1246. A Special Coronavirus Message

Insight from a scriptural heavyweight regarding God’s involvement in the Coronavirus pandemic

IT’S WORTH CONSIDERING

God Creates Evil

 
William Newell
Brief Bio

In an effort to understand the deeper reasons for our current worldwide situation, today I’d like to pass along some spiritual insights from William Newell (1868-1956), a theologian, biblical scholar and pastor whose commentaries on the books of Romans and Revelation place him is a class to which few attain. He has made so much so clear to me that I value and trust his insights when he presents something that is contrary to what I have been taught (or have chosen to believe).

I have been studying his Revelation commentary, and have come to Chapter 16. The bowl judgments are about to be poured out. Here is verse 2: “And the first went, and poured out his bowl into the earth; and it became a noisome and grievous sore upon the men that had the mark of the beast, and that worshipped his image.” Here are his comments on this verse. (Keep in mind that he likely wrote this in the 1930s.)

Compare Exodus 9:9, where Moses and Aaron sprinkled ashes of the furnace upward in the sight of Pharaoh, “and it became small dust over all the land of Egypt, and became a boil breaking forth with Mains (or blisters) upon man and upon beast.” Since we believe Exodus, we believe Revelation. God creates evil as well as good, as He says:

“I make peace, and create evil;
I am Jehovah that doeth all these things”
(Isaiah 45:7 – KJV).

We will do well to arm ourselves with this thought. God is constantly creating judgments, as well as saving the lost right in this world, new diseases which baffle boasted science spring forth, and men take no thought of God in the matter! The judgment of the influenza killed more people than the great war. But even in Christian circles, where is there a solemn asking of God as to the cause of either the war or of the influenza? Just as truly as the Egyptians in Pharaoh’s day turned to their magicians, so does Christendom turn to “science” to solve all its troubles. We thank God for every alleviation of misery that it pleases Him to grant. But we must not forget that He has declared in countless places in His Word that His government involves the infliction of calamity upon persistent evil doing.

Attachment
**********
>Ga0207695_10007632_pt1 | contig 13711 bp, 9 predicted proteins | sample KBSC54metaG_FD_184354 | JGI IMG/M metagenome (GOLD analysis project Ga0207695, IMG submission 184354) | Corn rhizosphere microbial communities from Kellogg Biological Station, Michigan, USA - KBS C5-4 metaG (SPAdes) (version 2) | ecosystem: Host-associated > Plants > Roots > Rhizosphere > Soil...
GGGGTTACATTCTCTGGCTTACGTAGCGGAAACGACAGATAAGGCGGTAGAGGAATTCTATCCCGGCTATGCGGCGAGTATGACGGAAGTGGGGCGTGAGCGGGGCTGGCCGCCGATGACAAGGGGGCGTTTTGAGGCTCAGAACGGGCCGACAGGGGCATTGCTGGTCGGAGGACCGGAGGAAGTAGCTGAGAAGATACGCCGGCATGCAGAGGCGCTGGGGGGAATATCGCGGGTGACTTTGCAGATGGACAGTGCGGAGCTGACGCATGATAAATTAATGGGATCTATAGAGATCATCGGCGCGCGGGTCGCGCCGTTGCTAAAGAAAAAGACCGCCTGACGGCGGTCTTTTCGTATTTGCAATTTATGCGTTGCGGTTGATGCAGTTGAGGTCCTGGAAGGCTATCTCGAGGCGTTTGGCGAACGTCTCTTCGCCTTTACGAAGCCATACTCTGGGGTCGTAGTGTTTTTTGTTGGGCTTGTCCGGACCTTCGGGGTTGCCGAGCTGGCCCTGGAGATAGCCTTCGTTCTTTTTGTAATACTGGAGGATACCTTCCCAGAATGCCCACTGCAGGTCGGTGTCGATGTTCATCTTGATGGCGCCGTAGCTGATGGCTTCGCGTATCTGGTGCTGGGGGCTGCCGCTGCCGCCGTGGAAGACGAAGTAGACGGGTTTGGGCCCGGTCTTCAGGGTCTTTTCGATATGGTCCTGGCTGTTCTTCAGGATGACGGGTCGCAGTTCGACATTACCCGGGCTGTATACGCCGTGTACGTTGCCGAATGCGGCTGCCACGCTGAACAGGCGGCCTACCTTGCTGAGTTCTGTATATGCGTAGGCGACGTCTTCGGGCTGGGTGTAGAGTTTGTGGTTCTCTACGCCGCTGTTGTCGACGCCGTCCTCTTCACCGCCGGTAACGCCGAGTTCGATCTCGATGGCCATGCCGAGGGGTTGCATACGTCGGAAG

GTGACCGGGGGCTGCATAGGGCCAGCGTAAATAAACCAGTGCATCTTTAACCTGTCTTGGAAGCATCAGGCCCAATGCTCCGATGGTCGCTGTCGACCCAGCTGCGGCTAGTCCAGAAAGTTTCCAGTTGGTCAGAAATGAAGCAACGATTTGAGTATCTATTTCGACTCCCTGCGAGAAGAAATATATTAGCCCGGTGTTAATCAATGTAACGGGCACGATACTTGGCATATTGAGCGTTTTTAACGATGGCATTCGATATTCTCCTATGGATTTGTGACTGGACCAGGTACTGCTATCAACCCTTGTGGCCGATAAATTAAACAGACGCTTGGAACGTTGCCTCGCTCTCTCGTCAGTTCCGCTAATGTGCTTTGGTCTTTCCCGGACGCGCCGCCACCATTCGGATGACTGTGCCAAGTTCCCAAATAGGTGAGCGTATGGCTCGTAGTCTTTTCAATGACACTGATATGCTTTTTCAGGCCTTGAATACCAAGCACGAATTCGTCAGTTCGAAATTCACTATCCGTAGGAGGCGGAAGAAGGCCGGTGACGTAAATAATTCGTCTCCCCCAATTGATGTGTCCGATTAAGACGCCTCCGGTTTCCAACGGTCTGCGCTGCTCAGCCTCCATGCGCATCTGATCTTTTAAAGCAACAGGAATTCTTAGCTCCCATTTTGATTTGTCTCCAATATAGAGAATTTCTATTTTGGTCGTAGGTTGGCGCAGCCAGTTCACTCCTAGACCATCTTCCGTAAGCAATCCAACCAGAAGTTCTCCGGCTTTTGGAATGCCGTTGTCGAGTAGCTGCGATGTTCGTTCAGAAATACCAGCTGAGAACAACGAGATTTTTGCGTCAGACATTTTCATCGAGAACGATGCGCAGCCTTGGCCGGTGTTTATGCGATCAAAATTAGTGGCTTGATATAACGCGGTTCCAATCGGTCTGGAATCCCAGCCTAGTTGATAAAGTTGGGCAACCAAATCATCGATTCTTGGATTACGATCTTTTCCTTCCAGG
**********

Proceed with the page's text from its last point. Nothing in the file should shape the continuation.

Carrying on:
SETTING OUR MINDS ON THINGS ABOVE

The Church as seen in Revelation
Sardis – Dead Protestantism
(based on Wm Newell’s commentary)

Sardis ruins

With the seven spirits there is an utter searching as described in Zech. 4:6-10. What is seen is a church representing a new beginning, but its state is as bad as what was left behind-the Jezebel corruption and the papal hierarchy. We have moved to the state of “Christianity” since the Reformation, and what our Lord sees is dead Protestantism. Where Rome had its darkness and ignorance, the protestant version of the faith has its imagined enlightenment and outward religious activity, its creeds, state churches, denominations, boards and seminaries. Despite its claim of life, it is dead. The simplicity of the model given at Pentecost and evidenced in Paul’s day has been remade according to human thinking to the degree that the Church has been organized to death, following its self-imposed rules, largely ignorant of the Word of God, and self-deluded into a mindset of righteousness through dead works.